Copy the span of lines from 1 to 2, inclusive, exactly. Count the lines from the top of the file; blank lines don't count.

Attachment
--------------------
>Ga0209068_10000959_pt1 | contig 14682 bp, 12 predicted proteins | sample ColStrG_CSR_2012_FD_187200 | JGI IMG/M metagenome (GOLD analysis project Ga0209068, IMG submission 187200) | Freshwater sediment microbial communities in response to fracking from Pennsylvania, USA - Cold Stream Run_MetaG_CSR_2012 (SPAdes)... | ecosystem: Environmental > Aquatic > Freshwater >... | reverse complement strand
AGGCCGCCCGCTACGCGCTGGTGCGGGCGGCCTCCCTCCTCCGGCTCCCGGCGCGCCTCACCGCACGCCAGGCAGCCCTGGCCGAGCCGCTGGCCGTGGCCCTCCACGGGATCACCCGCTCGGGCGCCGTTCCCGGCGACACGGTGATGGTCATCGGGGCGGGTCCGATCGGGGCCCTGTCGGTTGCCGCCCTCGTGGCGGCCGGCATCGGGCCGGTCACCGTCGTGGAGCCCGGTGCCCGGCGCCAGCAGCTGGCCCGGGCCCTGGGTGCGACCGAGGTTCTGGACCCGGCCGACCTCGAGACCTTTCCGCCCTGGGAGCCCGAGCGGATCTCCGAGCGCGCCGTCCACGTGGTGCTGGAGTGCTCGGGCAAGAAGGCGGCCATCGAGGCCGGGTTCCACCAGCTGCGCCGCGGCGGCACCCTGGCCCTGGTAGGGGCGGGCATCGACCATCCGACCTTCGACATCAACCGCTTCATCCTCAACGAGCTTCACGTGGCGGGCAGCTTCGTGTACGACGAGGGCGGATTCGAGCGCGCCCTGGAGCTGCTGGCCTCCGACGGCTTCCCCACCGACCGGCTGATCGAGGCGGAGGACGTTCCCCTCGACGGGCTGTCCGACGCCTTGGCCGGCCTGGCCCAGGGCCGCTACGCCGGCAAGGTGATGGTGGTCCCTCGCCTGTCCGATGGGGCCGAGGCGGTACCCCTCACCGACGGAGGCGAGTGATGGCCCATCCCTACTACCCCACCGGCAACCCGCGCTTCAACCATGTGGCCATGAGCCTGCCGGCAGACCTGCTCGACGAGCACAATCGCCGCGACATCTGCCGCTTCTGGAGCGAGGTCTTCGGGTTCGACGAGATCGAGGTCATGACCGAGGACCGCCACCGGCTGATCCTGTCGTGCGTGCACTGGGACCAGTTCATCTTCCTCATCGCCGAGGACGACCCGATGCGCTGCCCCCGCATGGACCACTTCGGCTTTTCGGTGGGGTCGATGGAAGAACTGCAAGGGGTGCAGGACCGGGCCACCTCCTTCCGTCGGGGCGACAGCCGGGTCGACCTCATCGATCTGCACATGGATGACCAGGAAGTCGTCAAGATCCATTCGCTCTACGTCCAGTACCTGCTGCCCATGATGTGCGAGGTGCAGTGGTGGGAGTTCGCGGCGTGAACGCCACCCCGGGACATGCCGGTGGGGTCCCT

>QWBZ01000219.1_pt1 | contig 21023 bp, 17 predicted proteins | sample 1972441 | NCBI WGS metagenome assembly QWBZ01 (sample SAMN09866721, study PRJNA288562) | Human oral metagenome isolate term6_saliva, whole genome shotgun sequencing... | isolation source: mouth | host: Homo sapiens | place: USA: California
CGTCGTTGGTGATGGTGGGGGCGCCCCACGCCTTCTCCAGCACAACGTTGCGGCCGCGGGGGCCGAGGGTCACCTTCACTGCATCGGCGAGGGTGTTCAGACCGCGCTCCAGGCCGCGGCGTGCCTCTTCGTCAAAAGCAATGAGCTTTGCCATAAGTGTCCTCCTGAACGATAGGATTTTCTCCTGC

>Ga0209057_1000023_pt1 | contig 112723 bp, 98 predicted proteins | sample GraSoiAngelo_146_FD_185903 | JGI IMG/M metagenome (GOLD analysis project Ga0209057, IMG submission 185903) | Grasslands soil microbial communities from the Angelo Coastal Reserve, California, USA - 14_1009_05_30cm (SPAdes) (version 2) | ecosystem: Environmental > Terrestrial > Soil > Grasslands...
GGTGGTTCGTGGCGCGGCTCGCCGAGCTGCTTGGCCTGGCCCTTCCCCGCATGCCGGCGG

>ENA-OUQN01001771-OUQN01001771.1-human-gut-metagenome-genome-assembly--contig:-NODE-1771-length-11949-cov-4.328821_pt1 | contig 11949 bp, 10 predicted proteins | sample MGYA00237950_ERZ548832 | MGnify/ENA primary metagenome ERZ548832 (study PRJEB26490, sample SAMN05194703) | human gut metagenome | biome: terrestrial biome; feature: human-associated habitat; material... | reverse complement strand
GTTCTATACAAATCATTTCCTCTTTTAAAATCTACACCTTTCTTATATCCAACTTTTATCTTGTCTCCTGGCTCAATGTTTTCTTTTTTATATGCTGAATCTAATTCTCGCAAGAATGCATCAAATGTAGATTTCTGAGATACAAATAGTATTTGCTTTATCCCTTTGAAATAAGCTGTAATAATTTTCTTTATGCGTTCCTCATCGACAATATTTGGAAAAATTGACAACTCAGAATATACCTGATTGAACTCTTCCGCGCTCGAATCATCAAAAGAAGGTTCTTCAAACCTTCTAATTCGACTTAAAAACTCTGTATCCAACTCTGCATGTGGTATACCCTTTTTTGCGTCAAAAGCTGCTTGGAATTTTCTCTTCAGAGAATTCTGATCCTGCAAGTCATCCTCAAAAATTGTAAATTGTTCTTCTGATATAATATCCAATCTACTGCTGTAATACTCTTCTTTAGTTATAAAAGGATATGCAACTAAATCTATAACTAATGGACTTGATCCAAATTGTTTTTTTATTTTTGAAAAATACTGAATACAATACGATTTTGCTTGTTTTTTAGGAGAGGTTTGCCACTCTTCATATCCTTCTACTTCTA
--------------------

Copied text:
>Ga0209068_10000959_pt1 | contig 14682 bp, 12 predicted proteins | sample ColStrG_CSR_2012_FD_187200 | JGI IMG/M metagenome (GOLD analysis project Ga0209068, IMG submission 187200) | Freshwater sediment microbial communities in response to fracking from Pennsylvania, USA - Cold Stream Run_MetaG_CSR_2012 (SPAdes)... | ecosystem: Environmental > Aquatic > Freshwater >... | reverse complement strand
AGGCCGCCCGCTACGCGCTGGTGCGGGCGGCCTCCCTCCTCCGGCTCCCGGCGCGCCTCACCGCACGCCAGGCAGCCCTGGCCGAGCCGCTGGCCGTGGCCCTCCACGGGATCACCCGCTCGGGCGCCGTTCCCGGCGACACGGTGATGGTCATCGGGGCGGGTCCGATCGGGGCCCTGTCGGTTGCCGCCCTCGTGGCGGCCGGCATCGGGCCGGTCACCGTCGTGGAGCCCGGTGCCCGGCGCCAGCAGCTGGCCCGGGCCCTGGGTGCGACCGAGGTTCTGGACCCGGCCGACCTCGAGACCTTTCCGCCCTGGGAGCCCGAGCGGATCTCCGAGCGCGCCGTCCACGTGGTGCTGGAGTGCTCGGGCAAGAAGGCGGCCATCGAGGCCGGGTTCCACCAGCTGCGCCGCGGCGGCACCCTGGCCCTGGTAGGGGCGGGCATCGACCATCCGACCTTCGACATCAACCGCTTCATCCTCAACGAGCTTCACGTGGCGGGCAGCTTCGTGTACGACGAGGGCGGATTCGAGCGCGCCCTGGAGCTGCTGGCCTCCGACGGCTTCCCCACCGACCGGCTGATCGAGGCGGAGGACGTTCCCCTCGACGGGCTGTCCGACGCCTTGGCCGGCCTGGCCCAGGGCCGCTACGCCGGCAAGGTGATGGTGGTCCCTCGCCTGTCCGATGGGGCCGAGGCGGTACCCCTCACCGACGGAGGCGAGTGATGGCCCATCCCTACTACCCCACCGGCAACCCGCGCTTCAACCATGTGGCCATGAGCCTGCCGGCAGACCTGCTCGACGAGCACAATCGCCGCGACATCTGCCGCTTCTGGAGCGAGGTCTTCGGGTTCGACGAGATCGAGGTCATGACCGAGGACCGCCACCGGCTGATCCTGTCGTGCGTGCACTGGGACCAGTTCATCTTCCTCATCGCCGAGGACGACCCGATGCGCTGCCCCCGCATGGACCACTTCGGCTTTTCGGTGGGGTCGATGGAAGAACTGCAAGGGGTGCAGGACCGGGCCACCTCCTTCCGTCGGGGCGACAGCCGGGTCGACCTCATCGATCTGCACATGGATGACCAGGAAGTCGTCAAGATCCATTCGCTCTACGTCCAGTACCTGCTGCCCATGATGTGCGAGGTGCAGTGGTGGGAGTTCGCGGCGTGAACGCCACCCCGGGACATGCCGGTGGGGTCCCT